New Jersey residents displaced by last week’s superstorm can vote by e-mail like overseas residents – but with a crucial difference that has drawn objections from voting security experts. Like 30 other states, New Jersey allows overseas voters and military voters to return their ballots electronically via e-mail. But only New Jersey also requires voters to mail in a paper version. Lt. Gov. Kim Guadagno announced Saturday that New Jersey residents could vote by e-mail under the state’s overseas voter law – but didn’t say they must send in paper backup.
“Internet voting is inherently insecure … and e-mail voting is the most insecure form of Internet voting. It’s quite easy to fake an e-mail return address,” says Andrew Appel, a Princeton University computer science professor. “E-mail voting is completely untrustworthy and insecure unless it’s backed up by a paper ballot signed by the voter.”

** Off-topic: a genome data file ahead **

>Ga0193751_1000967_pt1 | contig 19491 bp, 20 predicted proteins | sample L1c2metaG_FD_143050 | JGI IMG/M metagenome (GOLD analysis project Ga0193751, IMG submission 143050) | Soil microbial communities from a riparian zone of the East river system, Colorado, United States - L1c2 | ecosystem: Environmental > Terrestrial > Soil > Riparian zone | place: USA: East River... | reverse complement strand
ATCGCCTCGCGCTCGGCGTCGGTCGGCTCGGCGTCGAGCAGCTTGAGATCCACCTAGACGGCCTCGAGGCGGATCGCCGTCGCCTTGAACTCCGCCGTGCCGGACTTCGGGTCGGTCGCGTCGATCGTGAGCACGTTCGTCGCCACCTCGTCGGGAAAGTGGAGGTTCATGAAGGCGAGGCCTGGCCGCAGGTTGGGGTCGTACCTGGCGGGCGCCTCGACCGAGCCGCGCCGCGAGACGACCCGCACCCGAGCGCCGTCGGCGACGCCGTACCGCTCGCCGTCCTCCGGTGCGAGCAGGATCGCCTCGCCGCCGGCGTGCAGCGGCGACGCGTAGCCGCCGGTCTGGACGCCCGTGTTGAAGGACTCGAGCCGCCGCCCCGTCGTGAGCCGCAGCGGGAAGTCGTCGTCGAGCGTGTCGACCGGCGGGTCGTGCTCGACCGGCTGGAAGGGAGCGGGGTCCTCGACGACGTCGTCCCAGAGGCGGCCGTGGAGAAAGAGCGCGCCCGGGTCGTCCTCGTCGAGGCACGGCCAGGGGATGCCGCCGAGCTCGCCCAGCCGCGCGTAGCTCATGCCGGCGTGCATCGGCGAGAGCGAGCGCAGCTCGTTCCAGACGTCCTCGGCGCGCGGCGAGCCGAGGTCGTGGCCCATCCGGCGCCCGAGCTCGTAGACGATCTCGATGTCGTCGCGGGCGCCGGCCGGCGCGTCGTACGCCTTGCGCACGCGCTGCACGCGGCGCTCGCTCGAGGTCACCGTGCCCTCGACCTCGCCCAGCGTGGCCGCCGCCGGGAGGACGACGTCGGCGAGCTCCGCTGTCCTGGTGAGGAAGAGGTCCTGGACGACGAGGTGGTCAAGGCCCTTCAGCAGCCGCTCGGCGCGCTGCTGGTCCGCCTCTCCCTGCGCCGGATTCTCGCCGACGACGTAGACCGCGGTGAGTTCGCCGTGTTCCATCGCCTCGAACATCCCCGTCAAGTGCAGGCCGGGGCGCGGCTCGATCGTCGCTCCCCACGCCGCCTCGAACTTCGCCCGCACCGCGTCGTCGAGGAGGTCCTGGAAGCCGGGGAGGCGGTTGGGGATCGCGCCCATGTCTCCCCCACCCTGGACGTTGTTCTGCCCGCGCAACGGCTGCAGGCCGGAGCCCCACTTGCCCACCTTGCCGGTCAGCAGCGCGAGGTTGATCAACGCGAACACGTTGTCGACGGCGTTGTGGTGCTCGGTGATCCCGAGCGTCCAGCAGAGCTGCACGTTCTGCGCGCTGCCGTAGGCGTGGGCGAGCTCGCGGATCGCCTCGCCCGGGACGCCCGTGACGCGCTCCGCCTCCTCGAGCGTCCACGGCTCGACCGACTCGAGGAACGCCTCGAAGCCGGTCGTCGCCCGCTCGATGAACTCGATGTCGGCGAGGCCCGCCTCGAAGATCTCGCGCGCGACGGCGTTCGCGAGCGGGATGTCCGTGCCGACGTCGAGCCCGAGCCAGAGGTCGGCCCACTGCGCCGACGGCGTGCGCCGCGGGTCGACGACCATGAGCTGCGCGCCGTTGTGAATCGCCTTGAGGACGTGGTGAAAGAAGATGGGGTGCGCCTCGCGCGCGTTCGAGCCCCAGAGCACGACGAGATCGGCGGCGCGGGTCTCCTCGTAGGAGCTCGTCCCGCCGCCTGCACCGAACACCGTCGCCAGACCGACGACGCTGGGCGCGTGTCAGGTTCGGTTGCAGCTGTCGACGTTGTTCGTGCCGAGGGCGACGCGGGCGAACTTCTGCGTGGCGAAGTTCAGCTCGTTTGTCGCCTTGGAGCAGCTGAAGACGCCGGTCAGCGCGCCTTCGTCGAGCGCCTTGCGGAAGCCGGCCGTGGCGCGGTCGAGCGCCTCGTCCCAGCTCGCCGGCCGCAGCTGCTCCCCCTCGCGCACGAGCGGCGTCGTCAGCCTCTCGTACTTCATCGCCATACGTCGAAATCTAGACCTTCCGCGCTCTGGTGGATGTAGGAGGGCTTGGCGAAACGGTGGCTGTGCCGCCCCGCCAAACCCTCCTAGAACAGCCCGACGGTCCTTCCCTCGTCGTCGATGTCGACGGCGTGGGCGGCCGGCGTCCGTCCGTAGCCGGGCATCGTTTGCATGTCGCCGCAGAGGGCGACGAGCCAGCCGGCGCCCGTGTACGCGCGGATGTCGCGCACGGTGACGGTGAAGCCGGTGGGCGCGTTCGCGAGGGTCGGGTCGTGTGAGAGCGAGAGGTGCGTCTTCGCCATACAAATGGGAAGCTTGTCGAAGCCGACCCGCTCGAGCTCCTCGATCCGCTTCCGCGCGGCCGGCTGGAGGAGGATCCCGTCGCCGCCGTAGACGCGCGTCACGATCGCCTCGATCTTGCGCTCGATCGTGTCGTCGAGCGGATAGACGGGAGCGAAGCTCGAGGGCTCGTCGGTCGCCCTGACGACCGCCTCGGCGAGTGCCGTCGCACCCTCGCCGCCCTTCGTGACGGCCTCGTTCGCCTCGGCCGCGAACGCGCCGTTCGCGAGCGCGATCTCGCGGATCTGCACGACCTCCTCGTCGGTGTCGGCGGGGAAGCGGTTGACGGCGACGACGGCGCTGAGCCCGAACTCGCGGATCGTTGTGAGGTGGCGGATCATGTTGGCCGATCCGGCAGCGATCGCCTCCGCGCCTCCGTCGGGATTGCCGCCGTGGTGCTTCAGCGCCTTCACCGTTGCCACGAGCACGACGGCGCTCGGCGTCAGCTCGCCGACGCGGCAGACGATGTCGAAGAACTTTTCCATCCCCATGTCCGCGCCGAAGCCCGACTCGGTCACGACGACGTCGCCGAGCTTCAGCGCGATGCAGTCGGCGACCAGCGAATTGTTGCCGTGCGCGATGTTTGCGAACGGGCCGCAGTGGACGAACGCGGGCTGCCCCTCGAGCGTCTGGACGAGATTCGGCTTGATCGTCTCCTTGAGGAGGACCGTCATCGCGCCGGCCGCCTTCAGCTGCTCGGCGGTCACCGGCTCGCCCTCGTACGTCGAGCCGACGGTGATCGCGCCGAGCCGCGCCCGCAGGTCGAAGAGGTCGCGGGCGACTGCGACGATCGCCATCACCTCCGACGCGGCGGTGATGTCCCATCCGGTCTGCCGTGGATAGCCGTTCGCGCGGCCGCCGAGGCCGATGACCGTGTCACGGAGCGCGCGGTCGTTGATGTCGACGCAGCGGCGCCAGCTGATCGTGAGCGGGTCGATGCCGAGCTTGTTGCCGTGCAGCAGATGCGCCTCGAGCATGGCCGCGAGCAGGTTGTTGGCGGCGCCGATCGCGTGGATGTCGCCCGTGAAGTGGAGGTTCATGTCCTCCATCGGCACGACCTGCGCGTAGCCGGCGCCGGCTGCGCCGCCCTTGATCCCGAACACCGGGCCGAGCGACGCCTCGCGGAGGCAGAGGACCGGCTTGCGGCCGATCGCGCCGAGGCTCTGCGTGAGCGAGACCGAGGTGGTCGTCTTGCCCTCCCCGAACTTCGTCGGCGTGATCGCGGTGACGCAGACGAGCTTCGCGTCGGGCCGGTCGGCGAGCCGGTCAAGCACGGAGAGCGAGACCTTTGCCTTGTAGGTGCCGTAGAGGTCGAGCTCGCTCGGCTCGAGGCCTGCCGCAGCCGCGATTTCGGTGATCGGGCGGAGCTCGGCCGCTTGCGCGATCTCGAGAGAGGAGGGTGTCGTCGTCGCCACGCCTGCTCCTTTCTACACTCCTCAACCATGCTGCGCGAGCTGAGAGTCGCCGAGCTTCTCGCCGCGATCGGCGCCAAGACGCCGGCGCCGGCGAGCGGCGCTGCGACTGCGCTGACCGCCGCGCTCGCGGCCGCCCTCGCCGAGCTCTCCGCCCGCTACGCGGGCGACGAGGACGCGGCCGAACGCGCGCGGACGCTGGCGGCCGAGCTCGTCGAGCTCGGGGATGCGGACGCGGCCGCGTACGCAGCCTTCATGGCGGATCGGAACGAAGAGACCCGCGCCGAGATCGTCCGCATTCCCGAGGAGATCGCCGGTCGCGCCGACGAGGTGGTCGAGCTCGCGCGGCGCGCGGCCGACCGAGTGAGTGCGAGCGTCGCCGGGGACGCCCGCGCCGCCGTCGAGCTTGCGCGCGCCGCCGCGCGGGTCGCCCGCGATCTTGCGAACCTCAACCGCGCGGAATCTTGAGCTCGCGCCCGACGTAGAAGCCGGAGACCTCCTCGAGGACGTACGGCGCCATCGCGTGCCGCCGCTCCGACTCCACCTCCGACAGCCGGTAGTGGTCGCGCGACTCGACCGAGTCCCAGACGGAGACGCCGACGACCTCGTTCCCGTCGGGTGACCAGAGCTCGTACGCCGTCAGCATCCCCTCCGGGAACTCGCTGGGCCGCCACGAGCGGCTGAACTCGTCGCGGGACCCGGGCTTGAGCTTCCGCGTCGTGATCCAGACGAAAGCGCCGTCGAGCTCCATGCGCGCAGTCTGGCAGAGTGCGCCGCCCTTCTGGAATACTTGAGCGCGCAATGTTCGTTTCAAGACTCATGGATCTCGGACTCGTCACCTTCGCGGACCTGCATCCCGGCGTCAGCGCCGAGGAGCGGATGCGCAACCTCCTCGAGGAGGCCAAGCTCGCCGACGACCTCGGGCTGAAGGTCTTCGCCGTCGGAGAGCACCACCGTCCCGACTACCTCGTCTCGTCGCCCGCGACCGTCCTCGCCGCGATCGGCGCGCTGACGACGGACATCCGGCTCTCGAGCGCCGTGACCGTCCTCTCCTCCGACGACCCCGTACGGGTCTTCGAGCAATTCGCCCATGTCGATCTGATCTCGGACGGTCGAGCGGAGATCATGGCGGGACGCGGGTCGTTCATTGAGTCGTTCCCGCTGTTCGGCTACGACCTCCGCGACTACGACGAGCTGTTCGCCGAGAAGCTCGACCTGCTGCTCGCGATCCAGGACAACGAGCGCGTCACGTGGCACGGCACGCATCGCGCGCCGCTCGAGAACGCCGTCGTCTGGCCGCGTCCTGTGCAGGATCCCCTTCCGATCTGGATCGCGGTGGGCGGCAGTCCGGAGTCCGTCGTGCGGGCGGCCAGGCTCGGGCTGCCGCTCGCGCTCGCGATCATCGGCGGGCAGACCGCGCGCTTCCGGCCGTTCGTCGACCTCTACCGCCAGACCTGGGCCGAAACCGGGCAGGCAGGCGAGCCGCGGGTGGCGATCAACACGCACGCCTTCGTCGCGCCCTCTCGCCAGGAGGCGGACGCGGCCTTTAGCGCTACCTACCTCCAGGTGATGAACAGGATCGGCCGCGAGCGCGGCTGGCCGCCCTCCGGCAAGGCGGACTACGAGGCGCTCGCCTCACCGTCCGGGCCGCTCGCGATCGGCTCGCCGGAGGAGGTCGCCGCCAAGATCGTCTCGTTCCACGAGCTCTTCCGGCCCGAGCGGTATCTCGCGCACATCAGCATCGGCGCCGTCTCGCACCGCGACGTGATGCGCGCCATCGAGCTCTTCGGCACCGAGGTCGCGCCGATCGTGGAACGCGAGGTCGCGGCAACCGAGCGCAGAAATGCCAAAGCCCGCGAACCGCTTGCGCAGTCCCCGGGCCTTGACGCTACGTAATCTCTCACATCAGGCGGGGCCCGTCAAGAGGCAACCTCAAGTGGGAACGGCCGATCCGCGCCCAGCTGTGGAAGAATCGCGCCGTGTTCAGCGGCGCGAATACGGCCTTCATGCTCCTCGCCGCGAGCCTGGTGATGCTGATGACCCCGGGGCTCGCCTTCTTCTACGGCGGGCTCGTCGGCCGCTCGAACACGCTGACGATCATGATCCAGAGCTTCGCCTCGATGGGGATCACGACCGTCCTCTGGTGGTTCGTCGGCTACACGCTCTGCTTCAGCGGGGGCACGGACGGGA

After Superstorm Sandy, New Jersey extended the deadline to request an absentee ballot. It will also allow residents to cast provisional ballots at any polling place if they can’t get to their usual polling place or if it is not functioning.
In New York, where polling places have also been moved due to the storm, state Board of Elections co-chairman Doug Kellner said e-mail voting was rejected because of its vulnerability to fraud. “They’re hackable and they’re not verifiable.”
Full Article: New Jersey’s e-mail vote raises security concerns.